PLENARY LECTURER

Updated 5/26/16 to include lecture video

Taking optical microscopy
by STORM

Zhuang

Xiaowei Zhuang at Harvard University is one of the pioneers in the field of super-resolution microscopy, which overcomes the problem of the diffraction limit in optical microscopy. First described in 1873 by one of the founders of optics, Ernst Abbe, the diffraction limit prevents researchers from using light to distinguish two objects that are apart by 200 nanometers or less. The field of super-resolution microscopy was recognized by the 2014 Nobel prize in chemistry.

In 2006, Zhuang’s team was among the first to describe a method to overcome the diffraction limit. The method is called stochastic optical reconstruction microscopy, better known as STORM.

In STORM, a weak ray of light is used to stochastically turn on a small subset of photoswitchable probes. After the first subset of probes is imaged and localized, it is turned off. Then a different subset of probes is turned on, imaged and turned off. The process is repeated thousands to tens of thousands of times. The final high-resolution image is a reconstruction of molecular positions determined from the thousands of collected images.

Zhuang, a Howard Hughes Medical Institute investigator, and her team are pushing the boundaries of super-resolution microscopy and applying it to biological problems. The group is also working on transcriptome imaging based on single-molecule fluorescence microscopy.

Zhuang's lab developed the optical technique called STORM. PHOTO COURTESY OF FREDFIELD.COM

What’s the cutting edge with STORM?

In terms of technology development, there are a number of things that are very important. One still is the spatial resolution. The first-generation work of STORM got resolution that’s 10 times better the diffraction-limited resolution. That 10-times-better resolution allows you to see a lot more inside biological specimens than we could see before. But if you could get to approximately 1-nanometer resolution, then you (could) open up another new window. That’s not incremental. It would allow you to study a lot of important problems that we still cannot do with super-resolution imaging.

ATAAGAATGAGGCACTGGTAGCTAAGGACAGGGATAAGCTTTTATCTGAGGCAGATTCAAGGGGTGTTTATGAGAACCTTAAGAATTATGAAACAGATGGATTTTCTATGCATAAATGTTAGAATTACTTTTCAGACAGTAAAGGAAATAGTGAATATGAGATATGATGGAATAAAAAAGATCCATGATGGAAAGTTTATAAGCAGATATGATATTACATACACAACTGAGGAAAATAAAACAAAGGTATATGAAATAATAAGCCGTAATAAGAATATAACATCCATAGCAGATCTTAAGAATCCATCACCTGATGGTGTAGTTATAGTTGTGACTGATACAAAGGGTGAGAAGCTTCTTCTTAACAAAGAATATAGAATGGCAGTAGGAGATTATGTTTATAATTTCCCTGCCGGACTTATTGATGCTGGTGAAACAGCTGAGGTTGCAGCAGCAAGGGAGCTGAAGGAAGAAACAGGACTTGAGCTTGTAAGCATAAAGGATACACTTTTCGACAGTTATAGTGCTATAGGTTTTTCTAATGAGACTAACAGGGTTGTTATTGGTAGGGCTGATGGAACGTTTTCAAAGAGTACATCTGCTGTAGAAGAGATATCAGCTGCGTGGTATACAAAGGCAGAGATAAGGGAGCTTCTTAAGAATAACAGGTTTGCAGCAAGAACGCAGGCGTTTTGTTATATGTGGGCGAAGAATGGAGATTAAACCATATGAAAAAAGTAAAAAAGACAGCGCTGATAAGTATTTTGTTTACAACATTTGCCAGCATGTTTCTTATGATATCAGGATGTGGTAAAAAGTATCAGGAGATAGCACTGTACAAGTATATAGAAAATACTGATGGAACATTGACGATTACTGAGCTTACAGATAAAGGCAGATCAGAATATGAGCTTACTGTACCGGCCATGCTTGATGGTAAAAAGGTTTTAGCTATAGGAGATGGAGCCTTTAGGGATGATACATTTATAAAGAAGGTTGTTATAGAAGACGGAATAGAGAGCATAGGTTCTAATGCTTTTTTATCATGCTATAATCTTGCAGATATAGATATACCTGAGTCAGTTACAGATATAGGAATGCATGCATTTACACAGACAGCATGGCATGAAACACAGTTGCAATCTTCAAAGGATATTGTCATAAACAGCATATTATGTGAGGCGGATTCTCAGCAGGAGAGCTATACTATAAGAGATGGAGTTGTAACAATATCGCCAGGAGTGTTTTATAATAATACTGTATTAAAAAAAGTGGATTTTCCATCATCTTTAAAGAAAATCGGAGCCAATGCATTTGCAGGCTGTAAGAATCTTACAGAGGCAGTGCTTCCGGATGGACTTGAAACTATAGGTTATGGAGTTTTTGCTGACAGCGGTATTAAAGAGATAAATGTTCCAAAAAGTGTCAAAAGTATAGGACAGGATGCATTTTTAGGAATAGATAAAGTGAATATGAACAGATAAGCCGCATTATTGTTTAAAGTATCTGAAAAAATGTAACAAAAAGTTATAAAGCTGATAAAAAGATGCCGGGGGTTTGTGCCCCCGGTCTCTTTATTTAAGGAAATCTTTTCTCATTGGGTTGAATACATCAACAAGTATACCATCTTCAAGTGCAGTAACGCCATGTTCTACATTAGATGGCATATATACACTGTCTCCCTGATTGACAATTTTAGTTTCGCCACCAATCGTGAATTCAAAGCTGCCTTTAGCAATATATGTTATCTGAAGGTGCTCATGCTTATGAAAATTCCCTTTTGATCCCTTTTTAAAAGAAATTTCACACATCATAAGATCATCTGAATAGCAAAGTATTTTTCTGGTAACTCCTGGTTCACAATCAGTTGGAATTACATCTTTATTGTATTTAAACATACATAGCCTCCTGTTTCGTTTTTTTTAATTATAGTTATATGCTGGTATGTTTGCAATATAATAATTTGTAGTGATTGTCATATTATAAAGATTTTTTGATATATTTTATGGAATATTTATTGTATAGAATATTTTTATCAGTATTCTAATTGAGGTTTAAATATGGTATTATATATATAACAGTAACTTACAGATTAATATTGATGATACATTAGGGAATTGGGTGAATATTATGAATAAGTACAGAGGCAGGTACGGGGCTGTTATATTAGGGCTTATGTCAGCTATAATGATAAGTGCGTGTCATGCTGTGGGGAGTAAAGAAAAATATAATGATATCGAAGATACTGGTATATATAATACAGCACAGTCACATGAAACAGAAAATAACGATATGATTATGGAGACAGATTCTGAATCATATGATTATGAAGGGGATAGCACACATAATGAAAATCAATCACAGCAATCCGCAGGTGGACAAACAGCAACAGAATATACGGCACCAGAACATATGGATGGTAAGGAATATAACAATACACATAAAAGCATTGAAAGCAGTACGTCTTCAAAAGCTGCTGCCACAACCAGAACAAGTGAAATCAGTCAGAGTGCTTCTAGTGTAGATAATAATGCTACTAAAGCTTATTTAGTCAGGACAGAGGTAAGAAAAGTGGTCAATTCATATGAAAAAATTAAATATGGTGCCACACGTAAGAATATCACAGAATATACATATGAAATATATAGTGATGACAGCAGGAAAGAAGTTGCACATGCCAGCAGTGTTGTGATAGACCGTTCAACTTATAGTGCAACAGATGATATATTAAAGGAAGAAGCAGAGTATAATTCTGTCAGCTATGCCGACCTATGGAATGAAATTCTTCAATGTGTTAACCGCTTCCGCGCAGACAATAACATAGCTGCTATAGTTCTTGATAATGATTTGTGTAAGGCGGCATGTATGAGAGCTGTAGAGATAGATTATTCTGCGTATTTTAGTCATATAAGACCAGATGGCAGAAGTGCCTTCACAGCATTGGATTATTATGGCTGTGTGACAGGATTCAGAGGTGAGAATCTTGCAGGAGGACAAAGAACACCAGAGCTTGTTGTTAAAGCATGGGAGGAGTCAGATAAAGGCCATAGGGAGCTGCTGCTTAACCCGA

There’s also the dynamics side. There, two aspects are important: the time resolution and the amount of dynamic information. The simplest way to understand the second aspect is if you have (to think about) a movie. A continuous movie of 100 frames can give a very good idea of the real-time process. If you only get five frames, you get a very choppy movie. With super-resolution imaging, whichever method you use, the number of frames one can get often is limited.

I can tell you about some of our applications. One area is in neuroscience. We discovered a membrane skeleton structure in the neuron using STORM. It’s a beautiful structure in the axons. We saw these highly ordered periodic rings of actin that are connected by spectrin tetramers. This structure is important for the mechanical properties and functions of axons. And it anchors many important membrane molecules and enzymes, so there might be functions in addition to (the) mechanical functions. Mutations in some of its molecular components are found in diseases, so we’re also studying its disease relevance.

(Another area is) how DNA is structured in the nucleus. We know a huge amount of one-dimensional information of the DNA, such as the DNA sequence, the modification profile and the protein-binding profile of the chromatin. But there is accumulating evidence that the three-dimensional structure of chromatin and the dynamics (of the structure) are also very important for the regulation of gene expression, replication and other functions. We’re using STORM to learn what the 3-D structure of chromatin and chromosome is like.

What are you doing with transcriptome imaging?